Lycoming Christian Church (Linden, PA) is seeking a full-time minister of children, youth, and young adults. Beechwold Christian Church in Columbus, OH, is searching for a student minister. Rising Sun (IN) Church of Christ is seeking a new lead minister.


By taking these symbols of Jesus’ body and blood, we announce we believe there really was a Jesus, and he really did die for us and carried all our sins down to a grave . . .

Documentary Highlights Christian Response to Pandemics

Southeast Christian Church’s “Purpose in Pandemics” is a documentary that follows the response of the church to pandemics throughout history. The “Purpose in Pandemics” website also includes a study guide for small groups and individuals.

Used of God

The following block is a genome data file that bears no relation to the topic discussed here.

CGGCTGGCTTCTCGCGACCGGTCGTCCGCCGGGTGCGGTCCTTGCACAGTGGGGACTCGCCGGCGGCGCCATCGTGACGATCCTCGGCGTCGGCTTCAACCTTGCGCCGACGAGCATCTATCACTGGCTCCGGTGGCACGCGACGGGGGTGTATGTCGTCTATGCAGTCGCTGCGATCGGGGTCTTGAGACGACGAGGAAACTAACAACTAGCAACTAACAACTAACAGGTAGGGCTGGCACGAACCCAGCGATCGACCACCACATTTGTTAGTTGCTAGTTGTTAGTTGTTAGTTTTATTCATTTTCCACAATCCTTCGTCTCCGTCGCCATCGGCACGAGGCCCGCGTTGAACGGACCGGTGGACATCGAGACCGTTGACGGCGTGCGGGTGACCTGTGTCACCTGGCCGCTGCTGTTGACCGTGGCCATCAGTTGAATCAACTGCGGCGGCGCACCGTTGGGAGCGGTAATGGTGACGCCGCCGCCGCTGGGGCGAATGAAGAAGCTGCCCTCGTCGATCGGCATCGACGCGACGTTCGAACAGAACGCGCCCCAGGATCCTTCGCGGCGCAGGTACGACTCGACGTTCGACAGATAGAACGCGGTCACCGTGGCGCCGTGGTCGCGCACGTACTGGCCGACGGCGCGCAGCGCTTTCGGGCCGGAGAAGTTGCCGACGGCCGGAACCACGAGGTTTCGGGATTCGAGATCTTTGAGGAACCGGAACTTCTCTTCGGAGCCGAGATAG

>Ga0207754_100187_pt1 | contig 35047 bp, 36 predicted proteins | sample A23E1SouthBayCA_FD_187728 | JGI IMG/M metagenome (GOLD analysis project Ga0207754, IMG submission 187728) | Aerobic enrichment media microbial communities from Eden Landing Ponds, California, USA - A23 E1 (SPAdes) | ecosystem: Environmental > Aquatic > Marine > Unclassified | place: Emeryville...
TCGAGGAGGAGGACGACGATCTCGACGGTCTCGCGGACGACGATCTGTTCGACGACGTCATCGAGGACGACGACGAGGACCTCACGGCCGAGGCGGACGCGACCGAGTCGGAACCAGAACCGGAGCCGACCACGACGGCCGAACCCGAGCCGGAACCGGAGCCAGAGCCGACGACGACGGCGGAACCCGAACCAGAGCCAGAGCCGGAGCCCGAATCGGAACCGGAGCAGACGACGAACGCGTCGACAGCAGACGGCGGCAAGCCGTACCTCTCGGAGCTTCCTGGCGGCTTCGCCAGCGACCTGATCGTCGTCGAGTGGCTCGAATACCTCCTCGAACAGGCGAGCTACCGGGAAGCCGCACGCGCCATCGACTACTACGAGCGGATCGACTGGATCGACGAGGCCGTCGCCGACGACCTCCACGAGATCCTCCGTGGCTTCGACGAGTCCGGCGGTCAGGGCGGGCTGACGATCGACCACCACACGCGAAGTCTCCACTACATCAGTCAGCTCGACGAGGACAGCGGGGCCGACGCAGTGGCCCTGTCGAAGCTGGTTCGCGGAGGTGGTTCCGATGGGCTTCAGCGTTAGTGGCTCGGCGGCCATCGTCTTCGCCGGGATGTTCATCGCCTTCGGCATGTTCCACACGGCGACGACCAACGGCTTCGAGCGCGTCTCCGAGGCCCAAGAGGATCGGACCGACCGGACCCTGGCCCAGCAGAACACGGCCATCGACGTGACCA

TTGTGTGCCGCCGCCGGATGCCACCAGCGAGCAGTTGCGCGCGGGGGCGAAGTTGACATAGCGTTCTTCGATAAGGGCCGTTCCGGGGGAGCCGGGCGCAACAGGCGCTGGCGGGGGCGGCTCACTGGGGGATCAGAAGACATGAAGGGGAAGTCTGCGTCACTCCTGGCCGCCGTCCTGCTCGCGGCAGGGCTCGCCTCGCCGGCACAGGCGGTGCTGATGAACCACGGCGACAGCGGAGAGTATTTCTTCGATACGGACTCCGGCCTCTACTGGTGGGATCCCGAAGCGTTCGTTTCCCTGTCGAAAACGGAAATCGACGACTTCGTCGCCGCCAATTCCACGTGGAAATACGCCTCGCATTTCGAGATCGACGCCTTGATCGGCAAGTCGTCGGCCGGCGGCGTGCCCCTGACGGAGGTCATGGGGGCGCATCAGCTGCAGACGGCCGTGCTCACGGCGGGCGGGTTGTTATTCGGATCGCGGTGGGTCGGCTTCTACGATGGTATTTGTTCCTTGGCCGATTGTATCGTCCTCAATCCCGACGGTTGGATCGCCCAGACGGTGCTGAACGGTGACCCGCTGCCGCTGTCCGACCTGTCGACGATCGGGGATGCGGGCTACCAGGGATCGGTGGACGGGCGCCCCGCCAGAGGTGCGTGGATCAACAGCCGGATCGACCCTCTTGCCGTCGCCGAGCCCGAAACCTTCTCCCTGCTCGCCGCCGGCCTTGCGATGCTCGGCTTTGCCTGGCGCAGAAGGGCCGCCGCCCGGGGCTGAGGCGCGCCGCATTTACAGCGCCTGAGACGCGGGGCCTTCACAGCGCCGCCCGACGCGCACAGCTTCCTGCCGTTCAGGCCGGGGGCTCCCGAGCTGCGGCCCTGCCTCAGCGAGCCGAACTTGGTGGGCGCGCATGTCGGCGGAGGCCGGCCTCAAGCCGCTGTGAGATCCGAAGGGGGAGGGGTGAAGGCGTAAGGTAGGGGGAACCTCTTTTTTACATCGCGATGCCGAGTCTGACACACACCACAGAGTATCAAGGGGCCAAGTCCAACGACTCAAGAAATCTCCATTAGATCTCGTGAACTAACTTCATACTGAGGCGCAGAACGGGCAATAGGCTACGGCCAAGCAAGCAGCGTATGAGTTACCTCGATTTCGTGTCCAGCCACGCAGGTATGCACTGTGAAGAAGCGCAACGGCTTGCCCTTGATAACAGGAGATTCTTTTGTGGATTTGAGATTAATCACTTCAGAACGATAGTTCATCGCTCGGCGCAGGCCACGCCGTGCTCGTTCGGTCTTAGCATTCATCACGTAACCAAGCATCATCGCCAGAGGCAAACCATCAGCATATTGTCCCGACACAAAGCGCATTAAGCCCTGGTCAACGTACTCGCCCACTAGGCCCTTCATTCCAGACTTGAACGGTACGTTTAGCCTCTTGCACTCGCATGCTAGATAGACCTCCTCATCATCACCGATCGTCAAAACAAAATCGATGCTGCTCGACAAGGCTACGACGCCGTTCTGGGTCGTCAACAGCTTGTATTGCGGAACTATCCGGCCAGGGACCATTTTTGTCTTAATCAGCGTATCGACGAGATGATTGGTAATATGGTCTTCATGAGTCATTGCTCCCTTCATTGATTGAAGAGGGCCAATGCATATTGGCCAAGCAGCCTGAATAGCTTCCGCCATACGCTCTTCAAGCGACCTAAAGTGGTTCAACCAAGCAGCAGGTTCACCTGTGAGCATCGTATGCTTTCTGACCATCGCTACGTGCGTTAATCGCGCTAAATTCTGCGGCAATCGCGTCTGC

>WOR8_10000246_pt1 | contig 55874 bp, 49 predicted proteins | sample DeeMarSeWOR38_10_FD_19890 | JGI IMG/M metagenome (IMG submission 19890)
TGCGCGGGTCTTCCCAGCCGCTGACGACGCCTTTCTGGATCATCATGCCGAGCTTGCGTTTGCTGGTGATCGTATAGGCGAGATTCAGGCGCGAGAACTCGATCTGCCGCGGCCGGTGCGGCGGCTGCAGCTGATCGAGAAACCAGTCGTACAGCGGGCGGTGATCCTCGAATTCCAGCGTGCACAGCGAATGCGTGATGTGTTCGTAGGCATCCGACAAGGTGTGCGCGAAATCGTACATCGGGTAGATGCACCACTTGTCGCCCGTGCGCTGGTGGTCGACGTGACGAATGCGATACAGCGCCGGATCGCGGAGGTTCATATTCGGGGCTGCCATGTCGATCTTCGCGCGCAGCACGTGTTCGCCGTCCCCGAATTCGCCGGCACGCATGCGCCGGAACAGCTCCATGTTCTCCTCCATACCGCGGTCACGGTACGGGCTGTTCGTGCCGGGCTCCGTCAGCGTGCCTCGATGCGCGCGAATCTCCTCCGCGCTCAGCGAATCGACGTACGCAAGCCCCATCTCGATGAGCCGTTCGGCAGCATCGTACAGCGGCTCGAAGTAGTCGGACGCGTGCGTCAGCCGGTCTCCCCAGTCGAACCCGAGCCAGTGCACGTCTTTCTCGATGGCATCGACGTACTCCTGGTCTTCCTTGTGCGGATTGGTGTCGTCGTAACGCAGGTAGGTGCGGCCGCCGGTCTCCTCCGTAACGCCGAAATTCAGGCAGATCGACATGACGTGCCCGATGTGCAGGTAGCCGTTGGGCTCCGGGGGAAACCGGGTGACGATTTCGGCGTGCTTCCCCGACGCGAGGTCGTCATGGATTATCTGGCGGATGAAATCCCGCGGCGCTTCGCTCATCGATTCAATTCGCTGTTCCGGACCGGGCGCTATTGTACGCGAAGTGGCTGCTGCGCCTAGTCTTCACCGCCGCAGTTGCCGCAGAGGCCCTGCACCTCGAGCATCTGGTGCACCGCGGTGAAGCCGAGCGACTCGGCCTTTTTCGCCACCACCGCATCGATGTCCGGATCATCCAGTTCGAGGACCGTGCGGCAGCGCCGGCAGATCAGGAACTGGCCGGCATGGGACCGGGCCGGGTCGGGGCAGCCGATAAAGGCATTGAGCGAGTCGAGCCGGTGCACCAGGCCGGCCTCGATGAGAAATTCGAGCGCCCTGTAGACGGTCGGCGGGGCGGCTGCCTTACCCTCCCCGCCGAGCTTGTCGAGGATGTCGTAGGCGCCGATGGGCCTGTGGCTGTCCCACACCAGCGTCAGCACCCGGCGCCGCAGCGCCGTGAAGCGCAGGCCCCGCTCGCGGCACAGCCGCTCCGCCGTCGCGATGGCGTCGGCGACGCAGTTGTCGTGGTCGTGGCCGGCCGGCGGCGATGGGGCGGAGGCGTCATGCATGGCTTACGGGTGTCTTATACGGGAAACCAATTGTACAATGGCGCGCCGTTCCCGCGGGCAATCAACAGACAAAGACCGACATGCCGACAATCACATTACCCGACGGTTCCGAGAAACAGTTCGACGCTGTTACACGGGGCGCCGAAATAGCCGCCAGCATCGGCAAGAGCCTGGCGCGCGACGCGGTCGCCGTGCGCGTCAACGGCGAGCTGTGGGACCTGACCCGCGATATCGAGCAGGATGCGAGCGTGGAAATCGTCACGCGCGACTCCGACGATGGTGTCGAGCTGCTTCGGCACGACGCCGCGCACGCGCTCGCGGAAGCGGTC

I soaked up Sam Stone’s wit and wisdom during our lunches together. Afterward, I’d take notes about our conversations. After hearing of his passing, inspired by his wordsmithing, I felt compelled to share just a small part of his story.

Sam E. Stone: ‘He Tried to Speak the Truth in Love’

In memory and appreciation of our former editor, Sam E. Stone, who died early this week, we share this 2011 column from Christian Standard’s archives in which Sam discussed four Scripture verses significant to his life.

Elliott Library ‘Cornerstone’ Laid

Three Bibles of historical significance to Cincinnati Christian University were the first books place on the shelves during relocation of the George Mark Elliott Library.

The Death of Evil

Dr. Martin Luther King Jr. saw in minority groups’ struggles for social equality in America a parallel with Israel’s bondage in Egypt. King envisioned God’s goodness would deliver the U.S. from the evil of segregation.